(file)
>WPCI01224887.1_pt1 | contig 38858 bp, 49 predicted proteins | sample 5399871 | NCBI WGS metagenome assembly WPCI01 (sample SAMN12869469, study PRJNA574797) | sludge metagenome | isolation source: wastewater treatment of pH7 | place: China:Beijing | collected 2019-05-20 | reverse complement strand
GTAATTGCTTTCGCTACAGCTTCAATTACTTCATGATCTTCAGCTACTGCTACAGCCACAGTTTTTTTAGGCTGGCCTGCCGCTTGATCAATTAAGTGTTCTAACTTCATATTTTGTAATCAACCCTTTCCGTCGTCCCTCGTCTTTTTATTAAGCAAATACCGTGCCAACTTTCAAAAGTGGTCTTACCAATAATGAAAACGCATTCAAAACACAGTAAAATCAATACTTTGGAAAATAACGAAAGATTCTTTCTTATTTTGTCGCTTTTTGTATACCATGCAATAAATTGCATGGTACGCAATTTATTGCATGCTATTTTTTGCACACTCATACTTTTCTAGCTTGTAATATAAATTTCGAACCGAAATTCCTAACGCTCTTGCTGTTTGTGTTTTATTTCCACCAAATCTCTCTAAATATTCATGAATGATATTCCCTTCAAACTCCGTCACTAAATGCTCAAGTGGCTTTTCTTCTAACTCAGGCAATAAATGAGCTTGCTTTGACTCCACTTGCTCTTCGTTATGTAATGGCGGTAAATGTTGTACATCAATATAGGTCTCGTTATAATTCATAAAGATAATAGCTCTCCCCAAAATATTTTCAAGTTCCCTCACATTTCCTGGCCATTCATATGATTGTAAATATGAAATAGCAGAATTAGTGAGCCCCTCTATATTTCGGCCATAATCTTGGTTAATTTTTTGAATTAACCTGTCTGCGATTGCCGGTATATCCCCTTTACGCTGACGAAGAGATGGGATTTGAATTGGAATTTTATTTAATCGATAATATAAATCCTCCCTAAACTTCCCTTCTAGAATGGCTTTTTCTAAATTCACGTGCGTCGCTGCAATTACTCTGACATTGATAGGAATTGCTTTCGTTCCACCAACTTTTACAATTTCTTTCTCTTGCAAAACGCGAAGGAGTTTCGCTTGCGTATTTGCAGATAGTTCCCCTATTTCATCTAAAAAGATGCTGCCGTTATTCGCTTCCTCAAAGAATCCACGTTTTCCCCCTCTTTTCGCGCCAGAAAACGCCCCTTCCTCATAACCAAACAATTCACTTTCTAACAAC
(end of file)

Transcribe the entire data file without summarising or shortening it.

>WPCI01224887.1_pt1 | contig 38858 bp, 49 predicted proteins | sample 5399871 | NCBI WGS metagenome assembly WPCI01 (sample SAMN12869469, study PRJNA574797) | sludge metagenome | isolation source: wastewater treatment of pH7 | place: China:Beijing | collected 2019-05-20 | reverse complement strand
GTAATTGCTTTCGCTACAGCTTCAATTACTTCATGATCTTCAGCTACTGCTACAGCCACAGTTTTTTTAGGCTGGCCTGCCGCTTGATCAATTAAGTGTTCTAACTTCATATTTTGTAATCAACCCTTTCCGTCGTCCCTCGTCTTTTTATTAAGCAAATACCGTGCCAACTTTCAAAAGTGGTCTTACCAATAATGAAAACGCATTCAAAACACAGTAAAATCAATACTTTGGAAAATAACGAAAGATTCTTTCTTATTTTGTCGCTTTTTGTATACCATGCAATAAATTGCATGGTACGCAATTTATTGCATGCTATTTTTTGCACACTCATACTTTTCTAGCTTGTAATATAAATTTCGAACCGAAATTCCTAACGCTCTTGCTGTTTGTGTTTTATTTCCACCAAATCTCTCTAAATATTCATGAATGATATTCCCTTCAAACTCCGTCACTAAATGCTCAAGTGGCTTTTCTTCTAACTCAGGCAATAAATGAGCTTGCTTTGACTCCACTTGCTCTTCGTTATGTAATGGCGGTAAATGTTGTACATCAATATAGGTCTCGTTATAATTCATAAAGATAATAGCTCTCCCCAAAATATTTTCAAGTTCCCTCACATTTCCTGGCCATTCATATGATTGTAAATATGAAATAGCAGAATTAGTGAGCCCCTCTATATTTCGGCCATAATCTTGGTTAATTTTTTGAATTAACCTGTCTGCGATTGCCGGTATATCCCCTTTACGCTGACGAAGAGATGGGATTTGAATTGGAATTTTATTTAATCGATAATATAAATCCTCCCTAAACTTCCCTTCTAGAATGGCTTTTTCTAAATTCACGTGCGTCGCTGCAATTACTCTGACATTGATAGGAATTGCTTTCGTTCCACCAACTTTTACAATTTCTTTCTCTTGCAAAACGCGAAGGAGTTTCGCTTGCGTATTTGCAGATAGTTCCCCTATTTCATCTAAAAAGATGCTGCCGTTATTCGCTTCCTCAAAGAATCCACGTTTTCCCCCTCTTTTCGCGCCAGAAAACGCCCCTTCCTCATAACCAAACAATTCACTTTCTAACAAC